Spaghetti sensory play

Spaghetti sensory play

Did you know that spaghetti is primarily flour, salt, and water?  This is the same basic ingredients used in homemade play dough – only in the end, spaghetti goes through a mixing/kneeding/cutting/drying process to look the way it does. Someday, I want to try making real spaghetti with our class much like they have demonstrated on this video in the Today Show or by using the egg free recipe shown here on Our Life Simplified. But for today we explored already made and cooked spaghetti, much like we would explore playdough by using our senses….

Our exploration in spaghetti sensory play took on several twists and turns through out the day. I hadn’t planned on leaving the spaghetti out most of the day but each time I started to clean it up, my threes would say, “But we aren’t done with it yet!”

I boiled one large box of spaghetti noodles and then set the cooked spaghetti out on a tray along several kitchen tools including “wooden toaster tongs” which I picked up at Big Lots and I also added scissors for the children to work on their cutting skills….

My three year olds do understand that what we set out on the table is for us to feel, explore and is not for us to eat. They also know if they want to eat some spaghetti, that we will set some aside for them to try but they almost never ask me for any to eat – but just in case, I stay prepared…

Throughout the day I would add a little water to the spaghetti when the noodles started to get too sticky. I shared with the kids how adding a touch of water would make the spaghetti more slippery again…

After the children had spent half the day exploring the spaghetti with the various tools, I asked them if they would like to paint the spaghetti. The children eagerly said “yes” so I added a few paper plates of paint and some paint brushes too…

And boy did the children paint.  They painted every noodle with every single color of paint I set out…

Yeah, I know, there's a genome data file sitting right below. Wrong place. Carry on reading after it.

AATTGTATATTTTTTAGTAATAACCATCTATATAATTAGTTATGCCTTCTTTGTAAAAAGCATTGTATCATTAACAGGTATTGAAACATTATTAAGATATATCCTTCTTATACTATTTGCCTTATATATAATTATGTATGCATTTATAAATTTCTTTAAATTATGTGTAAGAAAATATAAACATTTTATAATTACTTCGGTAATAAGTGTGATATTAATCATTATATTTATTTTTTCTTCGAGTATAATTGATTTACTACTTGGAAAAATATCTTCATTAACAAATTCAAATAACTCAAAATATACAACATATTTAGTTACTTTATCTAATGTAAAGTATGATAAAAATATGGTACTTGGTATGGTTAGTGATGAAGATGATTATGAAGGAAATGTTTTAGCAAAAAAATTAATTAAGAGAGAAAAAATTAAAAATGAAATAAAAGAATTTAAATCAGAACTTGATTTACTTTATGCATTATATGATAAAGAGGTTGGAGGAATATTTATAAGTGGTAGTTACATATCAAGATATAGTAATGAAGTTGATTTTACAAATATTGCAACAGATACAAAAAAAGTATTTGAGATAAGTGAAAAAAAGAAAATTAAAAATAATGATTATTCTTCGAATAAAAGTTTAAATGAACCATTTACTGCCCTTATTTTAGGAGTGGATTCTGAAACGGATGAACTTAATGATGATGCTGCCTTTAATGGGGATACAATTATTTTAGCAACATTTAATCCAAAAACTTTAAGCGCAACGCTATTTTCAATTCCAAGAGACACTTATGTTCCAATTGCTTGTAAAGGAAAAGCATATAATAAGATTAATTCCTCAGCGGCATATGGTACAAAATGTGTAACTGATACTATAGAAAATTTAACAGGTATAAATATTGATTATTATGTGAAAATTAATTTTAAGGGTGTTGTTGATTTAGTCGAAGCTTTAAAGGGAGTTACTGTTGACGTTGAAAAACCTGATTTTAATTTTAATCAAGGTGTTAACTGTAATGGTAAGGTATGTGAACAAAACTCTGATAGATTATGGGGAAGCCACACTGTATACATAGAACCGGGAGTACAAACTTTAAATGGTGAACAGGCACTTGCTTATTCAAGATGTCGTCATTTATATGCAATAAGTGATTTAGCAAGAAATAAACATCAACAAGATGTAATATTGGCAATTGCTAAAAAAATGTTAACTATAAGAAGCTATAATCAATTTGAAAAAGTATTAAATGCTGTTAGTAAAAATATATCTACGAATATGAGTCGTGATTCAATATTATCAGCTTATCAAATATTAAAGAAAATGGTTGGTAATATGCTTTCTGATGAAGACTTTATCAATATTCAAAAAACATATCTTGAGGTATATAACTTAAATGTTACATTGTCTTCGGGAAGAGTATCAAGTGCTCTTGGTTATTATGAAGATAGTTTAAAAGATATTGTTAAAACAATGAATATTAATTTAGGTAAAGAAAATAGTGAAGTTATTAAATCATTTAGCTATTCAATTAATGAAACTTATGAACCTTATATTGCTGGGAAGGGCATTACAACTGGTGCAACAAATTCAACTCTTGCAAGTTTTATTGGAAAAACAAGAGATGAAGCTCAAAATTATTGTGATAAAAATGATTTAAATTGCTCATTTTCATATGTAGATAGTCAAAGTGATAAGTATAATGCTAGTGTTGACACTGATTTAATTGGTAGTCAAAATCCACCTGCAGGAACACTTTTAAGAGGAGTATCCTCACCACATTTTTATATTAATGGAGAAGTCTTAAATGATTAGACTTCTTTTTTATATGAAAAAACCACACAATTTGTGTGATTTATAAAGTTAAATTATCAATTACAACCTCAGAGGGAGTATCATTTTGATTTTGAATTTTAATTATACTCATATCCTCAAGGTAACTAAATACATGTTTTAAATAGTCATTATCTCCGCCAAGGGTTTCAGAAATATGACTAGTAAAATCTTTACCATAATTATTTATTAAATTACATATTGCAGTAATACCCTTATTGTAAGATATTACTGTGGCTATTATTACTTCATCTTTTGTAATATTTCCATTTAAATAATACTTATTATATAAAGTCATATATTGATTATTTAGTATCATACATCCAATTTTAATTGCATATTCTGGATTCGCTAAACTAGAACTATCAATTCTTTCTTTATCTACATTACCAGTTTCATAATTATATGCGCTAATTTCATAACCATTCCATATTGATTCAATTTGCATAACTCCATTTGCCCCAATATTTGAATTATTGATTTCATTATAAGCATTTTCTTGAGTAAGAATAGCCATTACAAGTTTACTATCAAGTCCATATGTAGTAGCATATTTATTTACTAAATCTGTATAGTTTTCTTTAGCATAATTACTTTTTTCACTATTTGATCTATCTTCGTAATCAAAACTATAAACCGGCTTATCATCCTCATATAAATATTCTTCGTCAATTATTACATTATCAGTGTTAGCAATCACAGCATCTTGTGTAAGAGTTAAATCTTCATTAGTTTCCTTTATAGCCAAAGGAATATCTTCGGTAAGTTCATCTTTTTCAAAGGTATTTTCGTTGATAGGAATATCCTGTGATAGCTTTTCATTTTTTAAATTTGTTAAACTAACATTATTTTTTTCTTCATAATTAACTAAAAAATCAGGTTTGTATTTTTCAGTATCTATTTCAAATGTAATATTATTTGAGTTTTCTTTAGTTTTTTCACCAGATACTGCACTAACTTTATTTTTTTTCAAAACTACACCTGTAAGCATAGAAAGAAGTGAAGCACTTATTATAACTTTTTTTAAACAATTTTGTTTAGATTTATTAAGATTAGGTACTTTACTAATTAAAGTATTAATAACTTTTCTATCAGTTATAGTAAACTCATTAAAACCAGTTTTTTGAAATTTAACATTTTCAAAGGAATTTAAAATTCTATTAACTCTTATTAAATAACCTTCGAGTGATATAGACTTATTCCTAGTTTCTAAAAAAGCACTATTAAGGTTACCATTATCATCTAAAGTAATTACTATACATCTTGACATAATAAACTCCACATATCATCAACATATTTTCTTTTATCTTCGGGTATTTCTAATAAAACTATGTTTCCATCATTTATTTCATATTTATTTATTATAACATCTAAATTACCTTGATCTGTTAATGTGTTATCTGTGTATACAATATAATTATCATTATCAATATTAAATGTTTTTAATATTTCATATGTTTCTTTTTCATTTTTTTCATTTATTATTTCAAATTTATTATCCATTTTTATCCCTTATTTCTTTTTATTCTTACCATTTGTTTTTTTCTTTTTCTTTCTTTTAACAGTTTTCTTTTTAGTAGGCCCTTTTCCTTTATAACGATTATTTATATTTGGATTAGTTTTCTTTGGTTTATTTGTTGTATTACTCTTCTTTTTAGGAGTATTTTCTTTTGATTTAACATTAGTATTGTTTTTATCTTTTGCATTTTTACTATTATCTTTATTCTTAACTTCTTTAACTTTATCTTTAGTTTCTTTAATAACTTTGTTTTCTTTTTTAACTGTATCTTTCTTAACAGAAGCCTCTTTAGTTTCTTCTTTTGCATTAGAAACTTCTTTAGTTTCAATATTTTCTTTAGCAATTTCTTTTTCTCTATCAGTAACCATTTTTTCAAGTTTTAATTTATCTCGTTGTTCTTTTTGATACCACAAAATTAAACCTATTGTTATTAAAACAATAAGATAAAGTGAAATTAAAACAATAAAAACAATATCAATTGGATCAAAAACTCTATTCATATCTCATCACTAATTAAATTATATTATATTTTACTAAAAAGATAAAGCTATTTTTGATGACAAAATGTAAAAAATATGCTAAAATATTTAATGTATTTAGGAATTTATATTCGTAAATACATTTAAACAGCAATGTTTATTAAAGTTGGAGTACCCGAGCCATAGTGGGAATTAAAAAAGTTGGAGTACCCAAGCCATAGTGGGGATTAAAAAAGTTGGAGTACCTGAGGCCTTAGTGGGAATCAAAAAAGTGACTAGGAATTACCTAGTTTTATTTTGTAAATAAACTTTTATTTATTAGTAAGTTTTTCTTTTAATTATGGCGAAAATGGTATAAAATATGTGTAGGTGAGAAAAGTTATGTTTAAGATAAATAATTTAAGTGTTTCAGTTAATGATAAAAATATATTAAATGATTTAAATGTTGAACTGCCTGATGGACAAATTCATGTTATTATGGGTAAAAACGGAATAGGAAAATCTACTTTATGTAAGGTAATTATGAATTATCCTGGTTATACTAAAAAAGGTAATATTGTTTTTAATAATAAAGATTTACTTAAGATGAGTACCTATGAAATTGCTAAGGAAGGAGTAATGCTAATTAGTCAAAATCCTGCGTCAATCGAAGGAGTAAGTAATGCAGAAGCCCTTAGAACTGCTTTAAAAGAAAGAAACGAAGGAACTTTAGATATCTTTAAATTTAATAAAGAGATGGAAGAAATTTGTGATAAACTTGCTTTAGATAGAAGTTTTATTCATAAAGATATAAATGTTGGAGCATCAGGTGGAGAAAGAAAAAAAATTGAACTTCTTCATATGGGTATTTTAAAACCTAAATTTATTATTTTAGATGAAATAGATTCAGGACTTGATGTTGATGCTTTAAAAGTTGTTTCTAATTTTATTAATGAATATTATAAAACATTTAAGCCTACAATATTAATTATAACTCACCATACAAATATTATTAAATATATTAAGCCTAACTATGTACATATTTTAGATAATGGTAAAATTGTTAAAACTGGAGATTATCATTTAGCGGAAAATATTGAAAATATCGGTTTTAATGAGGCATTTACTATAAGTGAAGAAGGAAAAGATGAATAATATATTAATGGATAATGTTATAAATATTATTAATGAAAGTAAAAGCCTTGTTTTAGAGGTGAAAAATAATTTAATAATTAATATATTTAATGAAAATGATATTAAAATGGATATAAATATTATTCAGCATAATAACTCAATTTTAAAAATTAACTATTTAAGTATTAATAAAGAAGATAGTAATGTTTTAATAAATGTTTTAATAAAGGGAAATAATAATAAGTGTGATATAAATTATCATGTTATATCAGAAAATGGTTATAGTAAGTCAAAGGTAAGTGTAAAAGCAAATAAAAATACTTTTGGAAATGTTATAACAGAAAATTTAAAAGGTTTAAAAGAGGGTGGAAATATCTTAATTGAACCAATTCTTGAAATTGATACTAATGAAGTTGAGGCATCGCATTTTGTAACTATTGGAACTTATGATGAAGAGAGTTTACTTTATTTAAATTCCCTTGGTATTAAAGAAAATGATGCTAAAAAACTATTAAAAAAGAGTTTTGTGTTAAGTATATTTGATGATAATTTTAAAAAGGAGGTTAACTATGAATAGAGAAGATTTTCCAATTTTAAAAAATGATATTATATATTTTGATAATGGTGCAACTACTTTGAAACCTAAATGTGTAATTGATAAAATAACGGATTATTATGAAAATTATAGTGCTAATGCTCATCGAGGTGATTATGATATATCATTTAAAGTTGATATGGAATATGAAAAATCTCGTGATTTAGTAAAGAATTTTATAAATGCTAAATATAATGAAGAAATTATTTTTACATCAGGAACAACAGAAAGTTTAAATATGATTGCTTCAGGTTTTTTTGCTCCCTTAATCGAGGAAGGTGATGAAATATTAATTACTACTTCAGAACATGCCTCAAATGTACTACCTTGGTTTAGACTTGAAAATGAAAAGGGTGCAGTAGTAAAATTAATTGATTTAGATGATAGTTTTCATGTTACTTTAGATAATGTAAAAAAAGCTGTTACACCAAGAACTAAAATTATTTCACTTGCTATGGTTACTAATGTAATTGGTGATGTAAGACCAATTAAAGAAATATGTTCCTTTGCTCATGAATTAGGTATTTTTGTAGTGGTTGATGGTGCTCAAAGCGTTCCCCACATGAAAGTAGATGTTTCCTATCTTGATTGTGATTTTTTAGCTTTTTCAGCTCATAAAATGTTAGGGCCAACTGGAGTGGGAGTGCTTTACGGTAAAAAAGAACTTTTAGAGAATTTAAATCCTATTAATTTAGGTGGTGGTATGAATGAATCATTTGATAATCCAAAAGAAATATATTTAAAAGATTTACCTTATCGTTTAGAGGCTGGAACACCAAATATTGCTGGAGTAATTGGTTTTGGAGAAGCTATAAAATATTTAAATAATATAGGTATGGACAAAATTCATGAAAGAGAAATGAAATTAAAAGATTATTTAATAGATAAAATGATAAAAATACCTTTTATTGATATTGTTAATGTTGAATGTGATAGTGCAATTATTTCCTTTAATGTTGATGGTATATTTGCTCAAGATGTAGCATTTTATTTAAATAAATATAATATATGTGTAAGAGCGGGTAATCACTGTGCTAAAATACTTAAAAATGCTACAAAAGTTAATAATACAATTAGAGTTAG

The painting of the spaghetti was such an intriguing process for my threes.  They stayed at it for a very long time…

Some of the children asked me if they could add pink – so we brought out the white paint and mixed it with our red to make pink spaghetti too…

As you can see, the spaghetti painting began to get more messy as time passed by. The children mixed, and mixed all the colors until our spaghetti started looking quite “slimy” and then they decided it would be fun to try mixing with their hands….

Had I put out “slimy colored” spaghetti in the first place for the children to explore, I guarantee you that most of my three year olds would not have wanted to touch it with their hands. But because they painted it themselves, they were invested in this process and didn’t hold back at all…

A couple of management lessons I learned in this process….

  • If you know you are going to let the children paint the spaghetti, then just set it out on large butcher paper in the first place so it is easier to clean up! Then you can throw paper and all away in the end….
  • Perhaps let the children paint first before adding scissors to cut it up into teeny tiny itty bitty pieces! Yikes!

Oh well, I wouldn’t go back and change a thing about this day. My three year olds were loving the experience and I heard so many wonderful conversations along the way…

  • “We are making rainbows!”
  • “Oooh, this looks like worms.”
  • “Honey, do you want me to cook you some more spaghetti?”
  • “We eat spaghetti at our house.”
  • “Can we make pink spaghetti?”
  • “Let’s move the spaghetti over to the other tray.”
  • “You missed a spot – it needs painted over there too.”
  • “We need more water Mrs. Stewart!”

A wonderful exploration in color, texture, sensory, and fine motor play….

Discussion on Food for Sensory Play

If you have concerns about using food for sensory play or would like more on this topic, then click the photo below!

More Spaghetti Links to grow on…

Cooked Spaghetti Sensory Bin from Play Create Explore!

Cloudy with a Chance of Meatballs from I Can Teach My Child!

Rainbow Spaghetti from The Imagination Tree